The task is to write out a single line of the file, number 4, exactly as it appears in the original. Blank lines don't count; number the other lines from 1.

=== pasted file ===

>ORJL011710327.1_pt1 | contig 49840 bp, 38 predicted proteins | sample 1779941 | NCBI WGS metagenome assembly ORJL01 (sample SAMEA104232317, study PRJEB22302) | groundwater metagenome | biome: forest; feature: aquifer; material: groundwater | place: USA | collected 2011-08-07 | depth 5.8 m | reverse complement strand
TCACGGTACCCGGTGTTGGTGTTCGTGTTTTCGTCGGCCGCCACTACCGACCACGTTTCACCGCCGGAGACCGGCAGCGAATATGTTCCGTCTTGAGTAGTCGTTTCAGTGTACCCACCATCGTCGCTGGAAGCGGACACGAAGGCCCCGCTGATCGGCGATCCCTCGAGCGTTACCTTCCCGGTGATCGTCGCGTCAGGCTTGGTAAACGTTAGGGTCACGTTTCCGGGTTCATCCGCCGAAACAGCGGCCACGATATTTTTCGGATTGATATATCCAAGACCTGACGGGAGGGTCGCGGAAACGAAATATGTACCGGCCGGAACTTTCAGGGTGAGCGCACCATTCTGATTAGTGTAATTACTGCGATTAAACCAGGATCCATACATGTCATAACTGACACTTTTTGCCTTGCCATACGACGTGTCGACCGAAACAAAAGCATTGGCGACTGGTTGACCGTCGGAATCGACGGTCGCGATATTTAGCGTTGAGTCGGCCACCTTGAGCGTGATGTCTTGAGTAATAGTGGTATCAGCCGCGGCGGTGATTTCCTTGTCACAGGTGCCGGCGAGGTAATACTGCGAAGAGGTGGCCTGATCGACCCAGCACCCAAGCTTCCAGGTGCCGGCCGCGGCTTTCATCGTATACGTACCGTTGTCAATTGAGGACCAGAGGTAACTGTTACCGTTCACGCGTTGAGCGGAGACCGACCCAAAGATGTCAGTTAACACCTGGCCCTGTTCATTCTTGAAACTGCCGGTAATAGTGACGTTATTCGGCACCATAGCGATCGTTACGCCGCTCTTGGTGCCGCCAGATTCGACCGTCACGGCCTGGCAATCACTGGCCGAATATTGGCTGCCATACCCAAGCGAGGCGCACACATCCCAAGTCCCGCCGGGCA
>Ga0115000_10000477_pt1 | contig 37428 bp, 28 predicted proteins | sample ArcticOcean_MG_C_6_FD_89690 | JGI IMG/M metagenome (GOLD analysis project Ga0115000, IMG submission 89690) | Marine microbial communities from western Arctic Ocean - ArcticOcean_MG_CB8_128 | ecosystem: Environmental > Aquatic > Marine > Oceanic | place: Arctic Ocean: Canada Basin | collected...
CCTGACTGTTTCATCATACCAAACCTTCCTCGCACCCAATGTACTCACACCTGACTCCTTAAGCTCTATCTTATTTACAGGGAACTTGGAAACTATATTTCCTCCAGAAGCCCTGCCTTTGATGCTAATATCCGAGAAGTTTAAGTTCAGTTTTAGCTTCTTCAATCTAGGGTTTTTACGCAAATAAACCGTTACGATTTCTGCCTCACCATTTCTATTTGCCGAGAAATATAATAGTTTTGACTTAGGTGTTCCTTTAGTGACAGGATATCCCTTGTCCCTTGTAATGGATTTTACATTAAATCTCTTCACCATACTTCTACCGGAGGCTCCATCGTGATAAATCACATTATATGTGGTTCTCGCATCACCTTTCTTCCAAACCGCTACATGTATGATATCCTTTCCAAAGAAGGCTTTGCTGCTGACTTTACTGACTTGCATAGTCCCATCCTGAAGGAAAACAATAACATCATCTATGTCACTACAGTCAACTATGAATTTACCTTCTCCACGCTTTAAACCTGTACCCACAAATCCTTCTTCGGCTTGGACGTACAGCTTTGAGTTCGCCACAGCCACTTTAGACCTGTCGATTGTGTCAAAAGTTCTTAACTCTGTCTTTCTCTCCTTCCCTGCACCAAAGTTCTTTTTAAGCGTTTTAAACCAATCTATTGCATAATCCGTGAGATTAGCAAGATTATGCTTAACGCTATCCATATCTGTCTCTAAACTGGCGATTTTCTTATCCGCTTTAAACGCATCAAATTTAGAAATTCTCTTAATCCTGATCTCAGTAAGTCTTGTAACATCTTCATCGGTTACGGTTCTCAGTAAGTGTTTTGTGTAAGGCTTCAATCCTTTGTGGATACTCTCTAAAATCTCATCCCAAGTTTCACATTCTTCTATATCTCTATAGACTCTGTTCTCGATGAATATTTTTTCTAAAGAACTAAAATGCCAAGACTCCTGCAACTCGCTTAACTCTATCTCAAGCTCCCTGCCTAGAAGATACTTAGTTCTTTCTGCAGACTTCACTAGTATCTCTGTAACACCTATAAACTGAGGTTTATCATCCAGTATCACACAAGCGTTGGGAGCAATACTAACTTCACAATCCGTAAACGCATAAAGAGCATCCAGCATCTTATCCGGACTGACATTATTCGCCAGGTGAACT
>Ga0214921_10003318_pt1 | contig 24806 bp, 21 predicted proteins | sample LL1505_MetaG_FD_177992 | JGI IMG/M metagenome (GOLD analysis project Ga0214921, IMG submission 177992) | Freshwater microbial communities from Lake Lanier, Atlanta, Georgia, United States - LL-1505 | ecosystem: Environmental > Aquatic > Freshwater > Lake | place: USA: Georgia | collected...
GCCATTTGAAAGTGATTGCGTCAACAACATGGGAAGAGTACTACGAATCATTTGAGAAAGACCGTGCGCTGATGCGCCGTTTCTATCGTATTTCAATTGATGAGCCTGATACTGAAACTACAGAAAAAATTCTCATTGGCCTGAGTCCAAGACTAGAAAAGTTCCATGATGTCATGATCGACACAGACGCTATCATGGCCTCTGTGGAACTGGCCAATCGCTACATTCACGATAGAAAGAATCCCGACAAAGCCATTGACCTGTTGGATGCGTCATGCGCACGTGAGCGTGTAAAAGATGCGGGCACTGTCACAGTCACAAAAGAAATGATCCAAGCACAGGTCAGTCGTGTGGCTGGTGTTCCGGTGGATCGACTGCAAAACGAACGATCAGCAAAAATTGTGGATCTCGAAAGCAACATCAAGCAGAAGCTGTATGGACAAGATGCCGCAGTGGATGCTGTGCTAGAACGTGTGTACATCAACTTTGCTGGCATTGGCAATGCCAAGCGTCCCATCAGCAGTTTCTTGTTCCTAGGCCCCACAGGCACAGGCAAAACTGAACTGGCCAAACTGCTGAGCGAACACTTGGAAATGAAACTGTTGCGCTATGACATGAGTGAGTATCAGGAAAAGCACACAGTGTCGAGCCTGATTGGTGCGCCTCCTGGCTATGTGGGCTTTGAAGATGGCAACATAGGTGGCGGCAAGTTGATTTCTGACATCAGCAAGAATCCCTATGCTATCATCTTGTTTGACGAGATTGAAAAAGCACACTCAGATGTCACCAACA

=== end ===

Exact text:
CCTGACTGTTTCATCATACCAAACCTTCCTCGCACCCAATGTACTCACACCTGACTCCTTAAGCTCTATCTTATTTACAGGGAACTTGGAAACTATATTTCCTCCAGAAGCCCTGCCTTTGATGCTAATATCCGAGAAGTTTAAGTTCAGTTTTAGCTTCTTCAATCTAGGGTTTTTACGCAAATAAACCGTTACGATTTCTGCCTCACCATTTCTATTTGCCGAGAAATATAATAGTTTTGACTTAGGTGTTCCTTTAGTGACAGGATATCCCTTGTCCCTTGTAATGGATTTTACATTAAATCTCTTCACCATACTTCTACCGGAGGCTCCATCGTGATAAATCACATTATATGTGGTTCTCGCATCACCTTTCTTCCAAACCGCTACATGTATGATATCCTTTCCAAAGAAGGCTTTGCTGCTGACTTTACTGACTTGCATAGTCCCATCCTGAAGGAAAACAATAACATCATCTATGTCACTACAGTCAACTATGAATTTACCTTCTCCACGCTTTAAACCTGTACCCACAAATCCTTCTTCGGCTTGGACGTACAGCTTTGAGTTCGCCACAGCCACTTTAGACCTGTCGATTGTGTCAAAAGTTCTTAACTCTGTCTTTCTCTCCTTCCCTGCACCAAAGTTCTTTTTAAGCGTTTTAAACCAATCTATTGCATAATCCGTGAGATTAGCAAGATTATGCTTAACGCTATCCATATCTGTCTCTAAACTGGCGATTTTCTTATCCGCTTTAAACGCATCAAATTTAGAAATTCTCTTAATCCTGATCTCAGTAAGTCTTGTAACATCTTCATCGGTTACGGTTCTCAGTAAGTGTTTTGTGTAAGGCTTCAATCCTTTGTGGATACTCTCTAAAATCTCATCCCAAGTTTCACATTCTTCTATATCTCTATAGACTCTGTTCTCGATGAATATTTTTTCTAAAGAACTAAAATGCCAAGACTCCTGCAACTCGCTTAACTCTATCTCAAGCTCCCTGCCTAGAAGATACTTAGTTCTTTCTGCAGACTTCACTAGTATCTCTGTAACACCTATAAACTGAGGTTTATCATCCAGTATCACACAAGCGTTGGGAGCAATACTAACTTCACAATCCGTAAACGCATAAAGAGCATCCAGCATCTTATCCGGACTGACATTATTCGCCAGGTGAACT